Mr. Doi, one of the farm staff, says, “All we can do is grow food and send it out to the world. However, it has true meaning only when it is actually eaten.” Chaignon replied, “I choose the ingredients you take such care to produce, use them in my cuisine, and serve them for customers to L'Osier. This completes the cycle.” Chaignon sees himself as a bridge, connecting producers to consumers. In this voyage of ingredient exploration, Chaignon felt the allure of Kozagawa, where young growers gather to protect the beauty of nature and produce beautiful foods. It supplies the roses used in L'Osier’s desserts, whose fragrance fills your senses with every bite.
March 24, 2020
【FROM OCEAN TO PLATE—L’Osier’s approach to sustainable fishing】

One of Olivier Chaignon’s specialties is an a la carte norimaki-style dish featuring grouper and longtooth grouper landed in Nagasaki Prefecture.

A new dish that came out in February this year, IMAGE OF SPRING’S “NORIMAKI” features grouper freshly landed that morning. The fish is rolled, topped with fish mousse, covered in thinly sliced truffles and steamed up.

Grouper and longtooth grouper are becoming increasingly rare even in Nagasaki. They have a fresh, firm feel and smooth texture, which Chaignon likes. These are special ingredients sourced directly from fish brokers throughout the year.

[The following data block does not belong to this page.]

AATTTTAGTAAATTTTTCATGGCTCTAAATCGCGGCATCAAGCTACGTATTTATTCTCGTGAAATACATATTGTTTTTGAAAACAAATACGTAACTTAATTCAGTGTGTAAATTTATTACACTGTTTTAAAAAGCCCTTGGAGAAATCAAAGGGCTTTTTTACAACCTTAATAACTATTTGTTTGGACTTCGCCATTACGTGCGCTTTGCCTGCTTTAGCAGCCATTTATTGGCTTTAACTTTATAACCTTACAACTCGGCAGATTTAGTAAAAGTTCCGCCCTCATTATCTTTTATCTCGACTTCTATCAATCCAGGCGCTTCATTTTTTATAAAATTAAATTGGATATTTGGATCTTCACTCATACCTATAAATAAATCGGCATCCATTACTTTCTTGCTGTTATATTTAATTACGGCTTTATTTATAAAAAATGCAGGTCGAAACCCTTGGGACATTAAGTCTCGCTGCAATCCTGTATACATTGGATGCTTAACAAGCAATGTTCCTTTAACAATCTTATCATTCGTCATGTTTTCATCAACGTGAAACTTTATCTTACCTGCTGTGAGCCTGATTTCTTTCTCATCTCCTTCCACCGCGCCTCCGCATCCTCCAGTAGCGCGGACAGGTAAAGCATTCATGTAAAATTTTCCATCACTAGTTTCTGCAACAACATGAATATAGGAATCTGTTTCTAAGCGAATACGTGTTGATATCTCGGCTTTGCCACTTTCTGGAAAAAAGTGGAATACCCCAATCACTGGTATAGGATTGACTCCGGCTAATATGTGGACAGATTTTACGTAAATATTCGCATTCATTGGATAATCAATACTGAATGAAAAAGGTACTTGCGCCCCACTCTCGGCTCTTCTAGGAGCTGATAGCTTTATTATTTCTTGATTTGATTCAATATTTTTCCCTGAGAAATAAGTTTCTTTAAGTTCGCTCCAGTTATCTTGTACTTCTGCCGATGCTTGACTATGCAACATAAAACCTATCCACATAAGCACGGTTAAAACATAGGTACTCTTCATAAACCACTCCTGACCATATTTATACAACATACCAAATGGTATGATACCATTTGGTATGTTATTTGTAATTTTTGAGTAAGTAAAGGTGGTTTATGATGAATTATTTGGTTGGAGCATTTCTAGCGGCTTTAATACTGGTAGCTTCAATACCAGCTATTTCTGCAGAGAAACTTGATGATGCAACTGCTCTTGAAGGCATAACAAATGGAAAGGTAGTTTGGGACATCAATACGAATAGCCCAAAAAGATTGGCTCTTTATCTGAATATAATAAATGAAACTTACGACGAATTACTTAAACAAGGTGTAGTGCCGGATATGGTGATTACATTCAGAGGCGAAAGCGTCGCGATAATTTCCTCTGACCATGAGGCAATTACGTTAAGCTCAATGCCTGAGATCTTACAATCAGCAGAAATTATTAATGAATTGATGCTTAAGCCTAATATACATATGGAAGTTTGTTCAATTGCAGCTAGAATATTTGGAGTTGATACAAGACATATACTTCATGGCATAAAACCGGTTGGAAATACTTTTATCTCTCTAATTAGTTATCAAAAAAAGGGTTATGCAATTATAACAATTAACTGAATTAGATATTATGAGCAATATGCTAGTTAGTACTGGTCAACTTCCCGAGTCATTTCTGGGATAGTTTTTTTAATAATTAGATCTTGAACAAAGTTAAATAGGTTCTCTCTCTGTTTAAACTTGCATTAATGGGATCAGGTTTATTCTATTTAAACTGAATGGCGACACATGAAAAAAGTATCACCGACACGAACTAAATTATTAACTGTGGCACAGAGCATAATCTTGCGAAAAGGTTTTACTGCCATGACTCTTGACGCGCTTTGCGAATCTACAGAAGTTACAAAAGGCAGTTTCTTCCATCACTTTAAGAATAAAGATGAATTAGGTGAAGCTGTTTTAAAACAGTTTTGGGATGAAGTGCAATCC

In February 2020, when there was just a slight hint of spring in the air, Chaignon made his first visit for the year to a producing district. The destination was the Nagasaki Fish Market in Kyodomari, Nagasaki-shi in Nagasaki Prefecture, where the restaurant’s grouper and longtooth grouper are purchased. Early every morning, Chaignon learns about the catch of the day via a phone call with his trusted brokers. The selected fish is then bought at auction and airlifted to L’Osier. On the day of his visit, Chaignon was shown around the Nagasaki Fish Market for the first time by the brokers. Arriving at the market at 4:30 a.m., Chaignon noticed an atmosphere that was different from that of Tsukiji or Toyosu, markets he has been to many times. He was also impressed by the passion of the brokers, who are careful to select only the highest-quality fish.

For Chaignon, who wishes to engage in environmental issues, it is concerning that the annual catch is decreasing, even at Nagasaki Port, which consistently makes it into the top five sites for annual catch volume. Told by the brokers that “we don’t know if it’s just that there are fewer fishermen in Nagasaki now, or if there are fewer fishermen because there are fewer fish,” Chaignon says he “felt it was time I took action as a chef.”

“What I can do as a chef now is to choose fish caught by pole-and-line fishing rather than by bottom trawling,” he continues. “I am going to continue to think about what chefs can do to make sure we can always get good-tasting fish from beautiful fishing grounds with a protected ecosystem.”
August 27, 2019
【D. Porthault table linen, gracefully matching the space】